Like all corals, Pectinia lactuca is listed on Appendix II of the Convention on International Trade in Endangered Species (CITES) (2), meaning that international trade in the species should be carefully monitored. This species also occurs in some Marine Protected Areas (1), including the famous Great Barrier Reef, off the coast of Australia, where various coral research and conservation programmes are underway (12). However, enforcement within protected areas is often poor (8), and currently less than half a percent of marine habitats receive official protection (13).

Specific conservation measures recommended for Pectinia lactuca include further research into its populations, ecology, habitats, and its resilience to various threats (1). In particular, population surveys are needed to monitor the effects of collection for the aquarium trade, especially in Indonesia, which is the largest exporter (1). Like many other corals, it would also benefit from the expansion of Marine Protected Areas, reef restoration efforts, collection quotas, and disease and parasite management (1) (8) (11). The IUCN recommends that the conservation status of corals be reassessed in ten years or sooner, in light of the predicted threats from climate change and ocean acidification (1).

For more information on corals and their conservation see:

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  1. IUCN Red List (May, 2010)
    http://www.iucnredlist.org/
  2. CITES (May, 2010)
    http://www.cites.org/
  3. Veron, J.E.N. (2000) Corals of the World. Australian Institute of Marine Science, Townsville, Australia.
  4. Carpenter, K.E. and Niem, V.H. (1998) FAO Species Identification Guide for Fishery Purposes. The Living Marine Resources of the Western Central Pacific. Volume 1: Seaweeds, Corals, Bivalves and Gastropods. Food and Agriculture Organisation of the United Nations, Rome. Available at:
    ftp://ftp.fao.org/docrep/fao/009/w7191e/w7191e00.pdf
  5. Veron, J.E.N. (1993) Corals of Australia and the Indo-Pacific. University of Hawaii Press, Honolulu, Hawaii.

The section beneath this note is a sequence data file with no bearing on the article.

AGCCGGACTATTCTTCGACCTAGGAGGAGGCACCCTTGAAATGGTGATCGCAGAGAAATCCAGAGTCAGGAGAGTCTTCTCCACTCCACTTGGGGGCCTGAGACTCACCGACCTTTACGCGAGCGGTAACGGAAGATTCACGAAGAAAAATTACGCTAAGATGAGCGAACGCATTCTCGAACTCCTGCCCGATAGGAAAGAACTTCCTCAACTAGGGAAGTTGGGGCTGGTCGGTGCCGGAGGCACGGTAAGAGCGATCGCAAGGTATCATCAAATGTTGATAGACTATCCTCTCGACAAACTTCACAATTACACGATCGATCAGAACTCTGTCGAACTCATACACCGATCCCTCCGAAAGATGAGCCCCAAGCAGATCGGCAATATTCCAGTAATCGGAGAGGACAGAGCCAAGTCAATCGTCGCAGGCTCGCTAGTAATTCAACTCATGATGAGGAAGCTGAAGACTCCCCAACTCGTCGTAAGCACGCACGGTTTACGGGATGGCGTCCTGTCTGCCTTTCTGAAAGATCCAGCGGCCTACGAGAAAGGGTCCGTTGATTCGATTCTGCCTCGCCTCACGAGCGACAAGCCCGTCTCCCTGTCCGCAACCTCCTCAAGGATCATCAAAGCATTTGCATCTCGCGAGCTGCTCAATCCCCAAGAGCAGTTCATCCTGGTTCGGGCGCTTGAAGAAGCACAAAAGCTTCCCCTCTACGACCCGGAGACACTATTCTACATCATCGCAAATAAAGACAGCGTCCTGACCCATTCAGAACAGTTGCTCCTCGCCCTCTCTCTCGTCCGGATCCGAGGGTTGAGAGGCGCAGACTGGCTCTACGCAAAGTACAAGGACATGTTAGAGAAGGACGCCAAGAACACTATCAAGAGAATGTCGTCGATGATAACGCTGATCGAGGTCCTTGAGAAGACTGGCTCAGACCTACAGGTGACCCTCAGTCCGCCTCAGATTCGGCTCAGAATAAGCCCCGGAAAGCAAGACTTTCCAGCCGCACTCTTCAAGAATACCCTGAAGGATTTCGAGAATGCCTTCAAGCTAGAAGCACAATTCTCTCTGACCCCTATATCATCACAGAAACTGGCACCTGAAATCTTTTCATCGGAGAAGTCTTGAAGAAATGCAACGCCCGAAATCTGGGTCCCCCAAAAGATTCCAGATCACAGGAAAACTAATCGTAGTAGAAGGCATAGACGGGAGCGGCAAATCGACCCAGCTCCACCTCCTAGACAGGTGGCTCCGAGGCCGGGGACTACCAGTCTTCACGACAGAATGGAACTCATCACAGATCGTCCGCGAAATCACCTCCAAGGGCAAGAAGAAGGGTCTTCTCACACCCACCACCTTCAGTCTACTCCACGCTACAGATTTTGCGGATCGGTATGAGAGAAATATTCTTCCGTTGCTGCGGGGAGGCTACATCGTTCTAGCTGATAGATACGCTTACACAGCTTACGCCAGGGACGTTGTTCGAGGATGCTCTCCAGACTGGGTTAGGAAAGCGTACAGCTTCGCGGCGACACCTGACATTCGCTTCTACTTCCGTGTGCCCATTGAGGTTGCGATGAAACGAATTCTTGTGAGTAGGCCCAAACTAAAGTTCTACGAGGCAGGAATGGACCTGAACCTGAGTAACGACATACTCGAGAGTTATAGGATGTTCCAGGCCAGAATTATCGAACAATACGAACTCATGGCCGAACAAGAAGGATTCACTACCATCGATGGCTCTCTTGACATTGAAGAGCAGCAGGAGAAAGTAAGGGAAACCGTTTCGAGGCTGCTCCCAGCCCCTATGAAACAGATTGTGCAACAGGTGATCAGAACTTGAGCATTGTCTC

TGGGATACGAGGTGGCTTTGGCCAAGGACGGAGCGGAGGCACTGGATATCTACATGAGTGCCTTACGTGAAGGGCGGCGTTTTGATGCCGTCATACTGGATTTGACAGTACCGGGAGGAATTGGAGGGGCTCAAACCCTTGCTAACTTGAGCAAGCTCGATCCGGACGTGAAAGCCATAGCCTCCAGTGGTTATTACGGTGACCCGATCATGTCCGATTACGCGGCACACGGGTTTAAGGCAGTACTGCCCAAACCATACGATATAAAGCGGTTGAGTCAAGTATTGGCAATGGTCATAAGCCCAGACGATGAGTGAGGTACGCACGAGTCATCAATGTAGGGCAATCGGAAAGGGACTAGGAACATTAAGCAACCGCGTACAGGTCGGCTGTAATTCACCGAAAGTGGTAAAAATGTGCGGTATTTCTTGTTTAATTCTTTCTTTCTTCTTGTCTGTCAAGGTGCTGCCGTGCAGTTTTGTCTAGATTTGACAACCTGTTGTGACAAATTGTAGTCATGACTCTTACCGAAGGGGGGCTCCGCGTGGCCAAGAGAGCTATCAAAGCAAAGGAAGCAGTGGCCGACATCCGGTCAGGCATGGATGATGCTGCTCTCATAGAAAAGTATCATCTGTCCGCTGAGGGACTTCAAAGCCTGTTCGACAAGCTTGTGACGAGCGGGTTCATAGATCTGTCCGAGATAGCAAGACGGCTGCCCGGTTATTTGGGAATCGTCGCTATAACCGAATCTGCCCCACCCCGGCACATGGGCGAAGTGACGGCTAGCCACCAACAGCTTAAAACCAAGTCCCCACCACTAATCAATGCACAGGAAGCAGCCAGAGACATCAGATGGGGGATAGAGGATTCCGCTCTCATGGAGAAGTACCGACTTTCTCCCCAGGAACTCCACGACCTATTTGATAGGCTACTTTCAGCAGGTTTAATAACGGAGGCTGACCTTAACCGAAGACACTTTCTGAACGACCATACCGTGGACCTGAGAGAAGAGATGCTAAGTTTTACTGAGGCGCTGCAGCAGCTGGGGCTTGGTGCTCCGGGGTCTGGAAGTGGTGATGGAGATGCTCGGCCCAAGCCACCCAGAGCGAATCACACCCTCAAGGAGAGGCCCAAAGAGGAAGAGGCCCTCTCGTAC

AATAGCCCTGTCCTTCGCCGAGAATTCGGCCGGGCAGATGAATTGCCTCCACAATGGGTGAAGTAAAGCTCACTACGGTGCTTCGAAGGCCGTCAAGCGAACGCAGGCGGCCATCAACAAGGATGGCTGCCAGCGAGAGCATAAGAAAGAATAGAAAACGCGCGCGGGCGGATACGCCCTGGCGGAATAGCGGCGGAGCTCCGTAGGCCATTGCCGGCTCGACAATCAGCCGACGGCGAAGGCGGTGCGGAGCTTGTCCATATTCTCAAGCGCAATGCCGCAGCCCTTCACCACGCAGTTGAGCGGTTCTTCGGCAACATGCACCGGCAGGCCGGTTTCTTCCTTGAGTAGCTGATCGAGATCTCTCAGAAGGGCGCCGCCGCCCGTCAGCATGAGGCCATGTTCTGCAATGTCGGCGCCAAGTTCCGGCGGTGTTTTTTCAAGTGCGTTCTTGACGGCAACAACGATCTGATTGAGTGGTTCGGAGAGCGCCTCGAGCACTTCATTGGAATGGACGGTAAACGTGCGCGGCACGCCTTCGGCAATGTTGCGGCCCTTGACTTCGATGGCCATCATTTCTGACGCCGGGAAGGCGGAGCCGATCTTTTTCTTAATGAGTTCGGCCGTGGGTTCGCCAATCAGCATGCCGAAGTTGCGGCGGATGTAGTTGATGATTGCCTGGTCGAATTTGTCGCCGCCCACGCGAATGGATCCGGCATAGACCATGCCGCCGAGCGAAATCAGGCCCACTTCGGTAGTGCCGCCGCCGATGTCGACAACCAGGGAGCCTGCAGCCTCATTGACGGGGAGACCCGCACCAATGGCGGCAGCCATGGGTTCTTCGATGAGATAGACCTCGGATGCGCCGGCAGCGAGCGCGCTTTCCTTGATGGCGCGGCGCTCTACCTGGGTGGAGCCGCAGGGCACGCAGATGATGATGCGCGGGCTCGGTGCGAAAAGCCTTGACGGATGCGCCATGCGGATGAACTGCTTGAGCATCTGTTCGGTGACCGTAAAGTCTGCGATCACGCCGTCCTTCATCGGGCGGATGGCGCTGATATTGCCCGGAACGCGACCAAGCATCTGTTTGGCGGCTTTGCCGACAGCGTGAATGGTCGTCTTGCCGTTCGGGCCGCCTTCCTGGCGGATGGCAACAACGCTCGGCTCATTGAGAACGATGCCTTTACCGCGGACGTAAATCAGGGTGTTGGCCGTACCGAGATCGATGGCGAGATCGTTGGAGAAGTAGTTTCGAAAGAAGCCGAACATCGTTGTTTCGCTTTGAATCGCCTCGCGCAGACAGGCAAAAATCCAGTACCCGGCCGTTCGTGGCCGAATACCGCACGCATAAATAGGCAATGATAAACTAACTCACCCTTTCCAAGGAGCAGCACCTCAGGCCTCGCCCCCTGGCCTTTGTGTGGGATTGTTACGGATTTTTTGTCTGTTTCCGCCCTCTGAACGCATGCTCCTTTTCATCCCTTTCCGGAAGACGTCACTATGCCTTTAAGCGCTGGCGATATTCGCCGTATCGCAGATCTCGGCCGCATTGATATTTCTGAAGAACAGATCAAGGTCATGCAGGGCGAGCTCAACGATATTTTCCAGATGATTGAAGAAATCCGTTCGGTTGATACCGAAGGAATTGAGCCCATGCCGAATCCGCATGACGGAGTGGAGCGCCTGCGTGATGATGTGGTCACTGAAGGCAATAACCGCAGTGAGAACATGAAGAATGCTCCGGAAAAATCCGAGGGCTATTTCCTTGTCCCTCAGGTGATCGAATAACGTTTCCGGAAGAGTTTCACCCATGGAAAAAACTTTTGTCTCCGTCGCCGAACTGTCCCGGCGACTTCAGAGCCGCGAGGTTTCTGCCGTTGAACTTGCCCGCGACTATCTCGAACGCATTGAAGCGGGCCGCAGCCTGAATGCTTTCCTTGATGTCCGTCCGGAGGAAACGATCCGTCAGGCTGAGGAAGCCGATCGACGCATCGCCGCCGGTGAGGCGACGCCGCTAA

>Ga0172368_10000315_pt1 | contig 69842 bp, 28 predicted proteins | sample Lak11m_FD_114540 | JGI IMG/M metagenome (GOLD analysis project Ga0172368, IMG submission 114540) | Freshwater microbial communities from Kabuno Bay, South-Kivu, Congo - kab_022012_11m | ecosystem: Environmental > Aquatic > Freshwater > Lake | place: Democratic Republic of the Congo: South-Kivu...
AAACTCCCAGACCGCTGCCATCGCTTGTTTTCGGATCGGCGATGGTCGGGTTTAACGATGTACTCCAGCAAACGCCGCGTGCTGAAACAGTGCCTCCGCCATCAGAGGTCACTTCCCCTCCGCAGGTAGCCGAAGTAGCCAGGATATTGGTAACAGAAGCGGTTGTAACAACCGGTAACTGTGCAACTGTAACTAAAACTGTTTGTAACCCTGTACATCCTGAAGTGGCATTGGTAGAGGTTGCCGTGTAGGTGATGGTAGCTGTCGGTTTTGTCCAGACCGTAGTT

6. Erhardt, H. and Moosleitner, H. (1998) Marine Atlas. Volume 2. Mergus, Melle, Germany.
  7. Titlyanov, E.A. and Latypov, Y.Y. (1991) Light-dependence in scleractinian distribution in the sublittoral zone of South China Sea Islands. Coral Reefs, 10: 133-138.
  8. Miththapala, S. (2008) Coral Reefs. Coastal Ecosystems Series (Volume 1). Ecosystems and Livelihoods Group Asia, IUCN, Colombo, Sri Lanka. Available at:
    http://data.iucn.org/dbtw-wpd/edocs/2008-012.pdf
  9. Babcock, R.C., Bull, G.D., Harrison, P.L., Heyward, A.J., Oliver, J.K., Wallace, C.C. and Willis, B.L. (1986) Synchronous spawnings of 105 scleractinian coral species on the Great Barrier Reef. Marine Biology, 90: 379-394.
  10. Carpenter, KE et al. (2008) One-third of reef-building corals face elevated extinction risk from climate change and local impacts. Science, 321: 560-563.
  11. Wilkinson, C. (2008) Status of Coral Reefs of the World: 2008. Global Coral Reef Monitoring Network and Reef and Rainforest Research Center, Townsville, Australia. Available at:
    http://www.gcrmn.org/status2008.aspx
  12. UNEP-WCMC: Great Barrier Reef, Queensland, Australia (May, 2010)
    http://www.unep-wcmc.org/medialibrary/2011/06/23/c5f5632e/Great%20Barrier%20Reef.pdf
  13. UNEP: Fifty Key Facts about Seas and Oceans (May, 2010)
    http://www.unep.org/wed/2004/Downloads/PDFs/Key_Facts_E.pdf